Types of Machine Learning Algorithm You Should Know
First, you have a question: What is Machine Learning?
Machine learning is the study of computer algorithms that can improve automatically through experience and by the use of data. It is a part of artificial intelligence. Machine learning algorithms build a model based on sample data, known as training data, in order to make predictions or decisions without being explicitly programmed to do so.
According to Arthur Samuel,
“Machine Learning is a field of study that gives computers the ability to learn without being explicitly programmed.”
According to Tom Michell,
“A computer program is said to learn from experience E with respect to some class of tasks T and performance measure P, if its performance at tasks in T, as measured by P, improves with experience E.”
Types of Machine Learning Algorithms
There are so many types of Machine Learning systems, it is useful to classify them in broad categories based on:
- Whether they are trained in human supervision
Machine Learning systems can be classified according to the amount and type of supervision they get during training. There are four major categories:
- Supervised Learning
- Unsupervised Learning
- Semi-supervised Learning
- Reinforcement Learning
- Whether they can learn incrementally on the fly.
- Online Learning
- Batch Learning
- Whether they work by simply comparing new data points to known data points, or instead detect patterns in the training data and build a predictive model, much like scientists do.
- Instance-based Learning
- Model-based Learning
Let’s understand all one by one with a simple explanation:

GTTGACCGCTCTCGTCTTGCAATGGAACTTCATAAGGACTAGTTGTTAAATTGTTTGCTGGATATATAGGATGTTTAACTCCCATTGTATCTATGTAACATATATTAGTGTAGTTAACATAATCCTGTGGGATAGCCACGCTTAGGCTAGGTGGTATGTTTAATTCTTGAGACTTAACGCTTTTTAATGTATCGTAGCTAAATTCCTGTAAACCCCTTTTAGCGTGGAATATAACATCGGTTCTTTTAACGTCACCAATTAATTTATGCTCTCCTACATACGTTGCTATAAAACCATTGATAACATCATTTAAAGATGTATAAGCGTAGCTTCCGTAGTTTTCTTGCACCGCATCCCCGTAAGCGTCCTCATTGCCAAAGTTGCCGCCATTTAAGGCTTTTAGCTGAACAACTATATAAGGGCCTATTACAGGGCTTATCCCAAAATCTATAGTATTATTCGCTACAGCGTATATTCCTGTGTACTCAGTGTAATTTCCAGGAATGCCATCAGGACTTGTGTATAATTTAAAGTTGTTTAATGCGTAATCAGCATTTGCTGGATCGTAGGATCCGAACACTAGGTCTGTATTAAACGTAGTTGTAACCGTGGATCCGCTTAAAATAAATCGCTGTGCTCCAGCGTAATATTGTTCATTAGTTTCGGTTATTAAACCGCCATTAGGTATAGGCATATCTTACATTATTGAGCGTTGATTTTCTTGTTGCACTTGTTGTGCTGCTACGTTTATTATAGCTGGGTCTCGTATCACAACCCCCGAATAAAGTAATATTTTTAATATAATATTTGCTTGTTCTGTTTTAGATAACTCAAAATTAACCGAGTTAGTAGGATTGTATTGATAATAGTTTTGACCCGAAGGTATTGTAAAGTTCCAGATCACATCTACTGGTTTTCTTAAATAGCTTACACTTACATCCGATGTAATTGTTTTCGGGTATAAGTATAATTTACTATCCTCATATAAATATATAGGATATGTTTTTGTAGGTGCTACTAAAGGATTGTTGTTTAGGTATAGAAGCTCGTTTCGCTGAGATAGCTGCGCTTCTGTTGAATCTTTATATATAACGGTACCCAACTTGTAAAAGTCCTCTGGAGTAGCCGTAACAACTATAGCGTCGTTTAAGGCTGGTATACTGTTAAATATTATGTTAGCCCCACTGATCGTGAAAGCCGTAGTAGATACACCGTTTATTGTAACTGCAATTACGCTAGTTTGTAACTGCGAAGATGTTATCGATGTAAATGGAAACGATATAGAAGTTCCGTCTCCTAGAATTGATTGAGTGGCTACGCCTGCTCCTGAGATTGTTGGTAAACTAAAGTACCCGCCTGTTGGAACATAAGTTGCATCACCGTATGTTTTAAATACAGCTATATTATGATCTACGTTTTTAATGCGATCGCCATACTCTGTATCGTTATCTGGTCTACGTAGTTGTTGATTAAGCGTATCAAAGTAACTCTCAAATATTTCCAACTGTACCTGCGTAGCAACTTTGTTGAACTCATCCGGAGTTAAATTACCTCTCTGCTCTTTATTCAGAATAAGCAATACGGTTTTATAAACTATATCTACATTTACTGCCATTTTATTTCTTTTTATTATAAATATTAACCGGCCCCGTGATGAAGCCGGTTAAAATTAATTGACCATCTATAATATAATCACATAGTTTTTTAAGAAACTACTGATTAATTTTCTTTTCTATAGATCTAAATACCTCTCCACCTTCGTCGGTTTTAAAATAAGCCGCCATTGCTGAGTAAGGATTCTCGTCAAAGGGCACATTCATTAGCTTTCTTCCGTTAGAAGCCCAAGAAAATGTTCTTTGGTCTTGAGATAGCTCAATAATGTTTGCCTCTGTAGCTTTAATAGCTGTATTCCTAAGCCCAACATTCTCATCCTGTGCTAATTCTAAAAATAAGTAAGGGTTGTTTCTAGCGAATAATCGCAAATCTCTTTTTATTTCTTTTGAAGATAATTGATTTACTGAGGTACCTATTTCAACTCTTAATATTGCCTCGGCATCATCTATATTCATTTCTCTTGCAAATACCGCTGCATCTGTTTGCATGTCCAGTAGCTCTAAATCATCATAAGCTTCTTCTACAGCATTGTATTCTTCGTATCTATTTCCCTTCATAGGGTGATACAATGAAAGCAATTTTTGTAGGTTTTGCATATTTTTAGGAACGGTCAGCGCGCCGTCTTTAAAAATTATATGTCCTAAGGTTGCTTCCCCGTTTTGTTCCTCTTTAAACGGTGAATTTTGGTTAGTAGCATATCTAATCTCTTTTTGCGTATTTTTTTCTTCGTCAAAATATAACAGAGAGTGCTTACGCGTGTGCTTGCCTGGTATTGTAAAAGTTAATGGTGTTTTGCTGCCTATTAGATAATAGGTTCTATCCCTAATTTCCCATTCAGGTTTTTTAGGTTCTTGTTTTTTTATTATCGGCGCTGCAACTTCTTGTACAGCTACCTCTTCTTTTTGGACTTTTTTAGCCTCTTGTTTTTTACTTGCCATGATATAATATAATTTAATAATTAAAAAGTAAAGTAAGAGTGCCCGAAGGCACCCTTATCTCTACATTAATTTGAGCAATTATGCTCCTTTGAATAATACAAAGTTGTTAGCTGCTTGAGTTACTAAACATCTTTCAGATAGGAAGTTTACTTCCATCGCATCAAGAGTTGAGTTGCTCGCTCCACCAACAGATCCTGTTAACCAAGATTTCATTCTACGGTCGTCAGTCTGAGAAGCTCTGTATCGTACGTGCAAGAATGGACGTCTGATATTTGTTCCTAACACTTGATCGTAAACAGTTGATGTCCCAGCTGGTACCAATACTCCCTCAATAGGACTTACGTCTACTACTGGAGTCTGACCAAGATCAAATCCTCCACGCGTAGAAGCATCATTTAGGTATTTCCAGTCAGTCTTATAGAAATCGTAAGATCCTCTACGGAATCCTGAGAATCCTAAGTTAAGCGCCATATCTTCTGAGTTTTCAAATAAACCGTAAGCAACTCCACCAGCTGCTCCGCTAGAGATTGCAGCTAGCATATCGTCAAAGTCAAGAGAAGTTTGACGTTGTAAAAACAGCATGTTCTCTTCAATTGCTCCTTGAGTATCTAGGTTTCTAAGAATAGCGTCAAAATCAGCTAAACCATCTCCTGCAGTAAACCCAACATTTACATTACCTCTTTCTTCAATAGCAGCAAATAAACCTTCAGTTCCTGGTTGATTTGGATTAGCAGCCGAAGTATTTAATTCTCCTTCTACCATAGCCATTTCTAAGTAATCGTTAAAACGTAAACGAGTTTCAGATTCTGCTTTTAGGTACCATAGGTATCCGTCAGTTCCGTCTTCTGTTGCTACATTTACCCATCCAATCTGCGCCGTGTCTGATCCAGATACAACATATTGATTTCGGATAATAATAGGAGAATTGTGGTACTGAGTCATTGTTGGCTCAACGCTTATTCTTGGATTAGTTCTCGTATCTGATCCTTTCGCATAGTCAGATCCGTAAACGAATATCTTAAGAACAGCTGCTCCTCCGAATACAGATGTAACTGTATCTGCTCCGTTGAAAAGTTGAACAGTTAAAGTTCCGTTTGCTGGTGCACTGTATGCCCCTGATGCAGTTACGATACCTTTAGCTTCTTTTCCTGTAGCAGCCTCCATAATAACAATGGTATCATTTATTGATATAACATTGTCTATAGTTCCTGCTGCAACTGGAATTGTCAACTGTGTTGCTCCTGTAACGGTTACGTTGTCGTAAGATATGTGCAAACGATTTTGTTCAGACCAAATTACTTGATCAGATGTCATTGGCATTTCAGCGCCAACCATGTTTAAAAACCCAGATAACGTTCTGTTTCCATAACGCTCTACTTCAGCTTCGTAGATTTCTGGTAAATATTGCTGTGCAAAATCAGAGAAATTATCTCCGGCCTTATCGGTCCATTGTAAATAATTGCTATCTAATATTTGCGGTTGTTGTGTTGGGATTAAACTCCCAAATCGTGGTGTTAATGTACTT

This algorithm is like approximation concept. Suppose you have given dataset where
X is features and
y is label, in simple language
x is input and
y is output of those inputs. Now you have to train a model with this
y and select best function that computes
y with less error. Now, with the help of that function, you can predict more and more output by giving input to the function.
Here we, human, acts as a teacher where we feed the computer with training data containing the input and we show it the correct answers (output) and from the data the computer should be able to learn the patterns.
This model predicts continuous value output. Used for estimating the relationships between a dependent variable (
y or ‘labels’) and one or more independent variables (
x or ‘features’).
This model predicts discrete value output. It gives class as output. For example, in Spam Classification there’s 2 outcome Spam or Non-spam. So according to input data, it gives any one class as output.
- Support-vector machines (SVM)
- Linear regression
- Logistic regression
- Naive Bayes
- Linear discriminant analysis
- Decision trees
- K-nearest neighbors algorithm
- Neural networks (Multilayer perceptron)
This model identify pattern from data. It divides data into categories and then, from new data, it checks where new data lies and gives output. Here dataset doesn’t have ‘Label’ or
y and we have to just find some pattern or structure from data.